One of the great joys of my job is that I get to spend my days with a rotating cast of characters. During the course of our sessions, I build a relationship with each dog. When I arrive for our appointment, I watch their reaction to my arrival. Are they seeking out my attention or are they caught up in the excitement and movement in the house? Do they head toward our massage area or do they wander to a distant corner? Do they move into my hands or are they more interested in being in my space but just out of reach? Most importantly, what do their eyes and ears say? Are they soft and gently laid back or are they searching and erect, alert to any distraction?
All of my dogs expect me to pay attention to what they have to say and to incorporate that information into our interaction. Sometimes those cues say, “I’m not in the mood to be touched on my head” or “I feel restricted when you have both hands on me” or even “your hands feel needy today and I don’t like it”. Other times I hear “please work on my neck” or “help me stretch my legs.” Whether I perceive it as positive or negative is not the dog’s concern. He just asks that I respect it.
Zorro is a terrific example. Zorro is a 7-year-old Cavalier King Charles Spaniel. Bred to retain juvenile features, Cavaliers are often joyful, engaging and high-energy. Remember how cute and bubbly Charlotte York’s puppy, Elizabeth Taylor, was on Sex and the City? That’s not Zorro. He is an old soul in a young dog’s body. Zorro doesn’t enjoy toys, he rarely plays with abandon, he is cautious and reserved. His sister, Katie, stands in stark contrast, a typical attention-seeking Cavalier. More often than not, he sits in Katie’s shadow, watching and waiting—but no one is sure for what.
I work with Zorro every week but no two weeks are ever the same. Even from the start, my work with Zorro has been focused on the mental and emotional rather than physical aspects of massage. If he had had more confidence, I would have said he was aloof, a bit too cat-like in his unwillingness to interact. But he wasn’t aloof, he was unsure in many situations and his default behavior was to move back quickly to an open area and reassess.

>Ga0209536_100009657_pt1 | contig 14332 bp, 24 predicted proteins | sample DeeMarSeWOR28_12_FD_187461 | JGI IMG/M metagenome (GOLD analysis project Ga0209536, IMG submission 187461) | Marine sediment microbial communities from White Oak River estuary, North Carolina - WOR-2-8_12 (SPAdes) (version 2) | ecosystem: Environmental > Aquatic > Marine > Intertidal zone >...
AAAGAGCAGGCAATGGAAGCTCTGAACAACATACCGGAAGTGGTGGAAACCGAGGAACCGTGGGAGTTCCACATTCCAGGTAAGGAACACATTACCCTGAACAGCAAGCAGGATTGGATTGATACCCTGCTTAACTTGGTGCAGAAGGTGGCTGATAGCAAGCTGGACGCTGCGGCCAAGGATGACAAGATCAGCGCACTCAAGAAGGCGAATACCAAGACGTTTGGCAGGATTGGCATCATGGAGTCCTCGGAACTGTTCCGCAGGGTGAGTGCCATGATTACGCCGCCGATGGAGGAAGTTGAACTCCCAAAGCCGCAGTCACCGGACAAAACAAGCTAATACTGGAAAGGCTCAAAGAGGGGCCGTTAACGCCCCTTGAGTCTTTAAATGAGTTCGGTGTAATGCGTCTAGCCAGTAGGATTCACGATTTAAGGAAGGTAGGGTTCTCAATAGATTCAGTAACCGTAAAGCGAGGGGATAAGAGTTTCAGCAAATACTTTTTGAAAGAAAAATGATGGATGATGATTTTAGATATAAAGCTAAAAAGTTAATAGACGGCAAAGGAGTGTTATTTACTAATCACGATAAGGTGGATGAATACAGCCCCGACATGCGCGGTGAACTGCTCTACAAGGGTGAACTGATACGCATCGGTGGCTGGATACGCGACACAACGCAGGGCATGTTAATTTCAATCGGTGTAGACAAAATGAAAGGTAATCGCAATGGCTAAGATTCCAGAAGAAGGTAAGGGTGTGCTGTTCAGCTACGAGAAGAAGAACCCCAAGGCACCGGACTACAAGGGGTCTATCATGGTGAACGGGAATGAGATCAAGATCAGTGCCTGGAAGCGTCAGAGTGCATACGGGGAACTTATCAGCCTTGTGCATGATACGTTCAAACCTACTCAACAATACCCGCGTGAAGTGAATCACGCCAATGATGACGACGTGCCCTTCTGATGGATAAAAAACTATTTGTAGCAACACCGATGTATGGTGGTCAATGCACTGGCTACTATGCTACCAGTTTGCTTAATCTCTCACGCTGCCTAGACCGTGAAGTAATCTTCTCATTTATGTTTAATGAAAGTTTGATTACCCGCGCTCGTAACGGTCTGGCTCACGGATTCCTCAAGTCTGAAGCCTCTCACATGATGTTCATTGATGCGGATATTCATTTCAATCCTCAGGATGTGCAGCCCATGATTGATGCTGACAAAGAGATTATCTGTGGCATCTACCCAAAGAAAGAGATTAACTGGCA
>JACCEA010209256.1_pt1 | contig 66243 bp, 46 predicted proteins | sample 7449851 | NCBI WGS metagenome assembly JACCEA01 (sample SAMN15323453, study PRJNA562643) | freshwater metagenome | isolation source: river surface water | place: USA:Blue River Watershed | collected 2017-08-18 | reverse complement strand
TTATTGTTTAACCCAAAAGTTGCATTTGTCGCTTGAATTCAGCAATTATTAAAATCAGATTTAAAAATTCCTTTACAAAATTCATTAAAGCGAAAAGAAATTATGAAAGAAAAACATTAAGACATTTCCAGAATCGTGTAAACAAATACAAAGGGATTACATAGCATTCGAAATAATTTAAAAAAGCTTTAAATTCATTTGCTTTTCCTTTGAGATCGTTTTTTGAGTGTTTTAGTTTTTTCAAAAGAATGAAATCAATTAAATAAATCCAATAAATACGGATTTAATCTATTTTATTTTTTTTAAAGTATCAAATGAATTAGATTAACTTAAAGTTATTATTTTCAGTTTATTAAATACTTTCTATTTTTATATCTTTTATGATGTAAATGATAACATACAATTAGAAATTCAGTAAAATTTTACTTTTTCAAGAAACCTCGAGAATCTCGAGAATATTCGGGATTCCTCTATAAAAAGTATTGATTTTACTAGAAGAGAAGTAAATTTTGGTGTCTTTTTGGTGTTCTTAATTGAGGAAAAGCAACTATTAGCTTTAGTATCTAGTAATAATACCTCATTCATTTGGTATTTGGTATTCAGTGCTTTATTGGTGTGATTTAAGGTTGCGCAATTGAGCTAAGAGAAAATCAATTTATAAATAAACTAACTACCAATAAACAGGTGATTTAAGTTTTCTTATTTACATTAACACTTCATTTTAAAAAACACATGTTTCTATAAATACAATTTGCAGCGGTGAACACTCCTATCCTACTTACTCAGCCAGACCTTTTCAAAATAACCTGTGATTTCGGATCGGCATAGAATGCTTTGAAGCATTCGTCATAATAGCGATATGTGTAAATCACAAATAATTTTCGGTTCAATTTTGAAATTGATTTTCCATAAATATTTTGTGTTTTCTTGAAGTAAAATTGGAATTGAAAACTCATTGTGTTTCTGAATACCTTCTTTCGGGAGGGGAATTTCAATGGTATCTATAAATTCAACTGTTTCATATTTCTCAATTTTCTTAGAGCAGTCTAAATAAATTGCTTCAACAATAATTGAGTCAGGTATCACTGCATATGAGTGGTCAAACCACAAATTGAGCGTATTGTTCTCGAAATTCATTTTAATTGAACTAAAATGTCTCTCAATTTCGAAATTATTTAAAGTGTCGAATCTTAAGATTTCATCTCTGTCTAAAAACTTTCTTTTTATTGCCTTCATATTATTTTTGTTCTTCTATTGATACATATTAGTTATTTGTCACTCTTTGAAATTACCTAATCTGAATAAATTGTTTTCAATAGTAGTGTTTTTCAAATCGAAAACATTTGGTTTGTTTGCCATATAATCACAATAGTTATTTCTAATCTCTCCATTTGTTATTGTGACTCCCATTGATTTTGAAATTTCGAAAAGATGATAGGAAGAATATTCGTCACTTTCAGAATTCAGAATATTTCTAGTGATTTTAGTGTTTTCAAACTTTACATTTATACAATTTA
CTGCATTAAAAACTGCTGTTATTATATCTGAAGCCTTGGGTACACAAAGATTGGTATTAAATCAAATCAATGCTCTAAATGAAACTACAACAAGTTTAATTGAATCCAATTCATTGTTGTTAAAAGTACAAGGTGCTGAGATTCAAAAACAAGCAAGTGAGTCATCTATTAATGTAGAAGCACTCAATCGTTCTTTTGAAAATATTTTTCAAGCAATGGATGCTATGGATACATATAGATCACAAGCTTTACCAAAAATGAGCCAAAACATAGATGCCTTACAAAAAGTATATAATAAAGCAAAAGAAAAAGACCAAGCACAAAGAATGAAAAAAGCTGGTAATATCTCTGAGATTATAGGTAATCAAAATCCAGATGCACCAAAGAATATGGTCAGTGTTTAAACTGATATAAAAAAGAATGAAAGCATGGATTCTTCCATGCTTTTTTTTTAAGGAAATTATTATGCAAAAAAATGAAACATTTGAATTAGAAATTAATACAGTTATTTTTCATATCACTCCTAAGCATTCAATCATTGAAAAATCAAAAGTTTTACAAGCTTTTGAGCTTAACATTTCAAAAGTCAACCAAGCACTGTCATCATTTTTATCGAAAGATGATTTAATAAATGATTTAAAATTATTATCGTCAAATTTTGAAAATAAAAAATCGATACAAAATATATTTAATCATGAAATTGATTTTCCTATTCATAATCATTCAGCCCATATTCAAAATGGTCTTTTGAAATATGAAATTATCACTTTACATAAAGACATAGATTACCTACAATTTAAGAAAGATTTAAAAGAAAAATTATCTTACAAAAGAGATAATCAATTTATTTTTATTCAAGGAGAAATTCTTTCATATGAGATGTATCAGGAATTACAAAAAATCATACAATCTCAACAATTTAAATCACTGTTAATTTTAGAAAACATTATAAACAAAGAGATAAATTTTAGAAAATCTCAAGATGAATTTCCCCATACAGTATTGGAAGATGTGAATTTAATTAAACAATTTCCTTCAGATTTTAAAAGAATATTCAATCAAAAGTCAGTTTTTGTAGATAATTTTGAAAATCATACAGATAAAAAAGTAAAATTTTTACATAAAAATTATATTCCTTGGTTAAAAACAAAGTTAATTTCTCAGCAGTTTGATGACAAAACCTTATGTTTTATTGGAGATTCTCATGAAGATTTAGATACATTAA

From the beginning, I learned to move slowly with Zorro, checking in constantly to ensure that he was comfortable with my touch. Zorro taught me to temper my energy, to release only what a dog wants or needs. It’s not uncommon for me to massage Zorro one-handed. He often gives the impression that my using both hands is restrictive, needy, and scary to him. He always needs a way out, just in case there is danger lurking. I respect that.
Zorro is very sensitive to my moods and emotions, so I’m careful to assess my own energy even before I go into his house. He taught me the power of my energy during one session when he pulled away from my hands, moved a few feet away and sat down. He looked back at me, and seemed to tell me that I needed to clean up my mess before I touched him again. He was right. I was tired, felt like I was being pulled in five directions and was in over my head. I reoriented myself and moved toward him. He allowed me to approach, sniffed a bit, looked into my eyes and stayed still as I worked myself into a better massaging position.
We finished that session and as I reattached his collar, he lingered. He looked directly into my eyes, paused, then wagged his feathery tail and spun in a quick circle. That is his happy dance. Amazed and moved, I decided to engage him further. I leaned forward on my knees, assumed a play bow position and gently slapped my hands on the floor. He spun again—and this time he smiled. It’s on! I leaned further forward and slapped my hands again, this time harder, making a sharp crack on the hardwood. He quickly retreated and spun again. This time, he play bowed back. I crawled forward with my head and body low, doing my best Big Cat imitation. He let out a short, high-pitched whine of delight and took off for the kitchen. On all fours, I chased after him, again slapping the floor with my hands and scurrying noisily into the kitchen. Scraping and digging in for traction on the slick floors, Zorro sped around the island and back into the dining area where we had started.
As I was cornering the kitchen island and in hot pursuit, a smiling and giggling fool, I nearly ran through Karen, Katie and Zorro’s mom. Think freight train versus bicycle. Luckily, I’m not a speedster and was able to pull up before we made contact. We both looked at Zorro smiling and happy and playful. He had allowed himself to relax and play, at least briefly. The change in his face and posture was incredible. The serious shroud that usually hung from him was lifted and replaced by a lightness, almost weightlessness, that surrounded his form. He was carefree.
Now when I visit with Zorro, I look for that glint of lightness in his eye. Does he want to go back there? Does he want to race around the island? What does he want from our session this week? If I listen closely enough, he’ll tell me and I’ll take him anywhere he wants to go.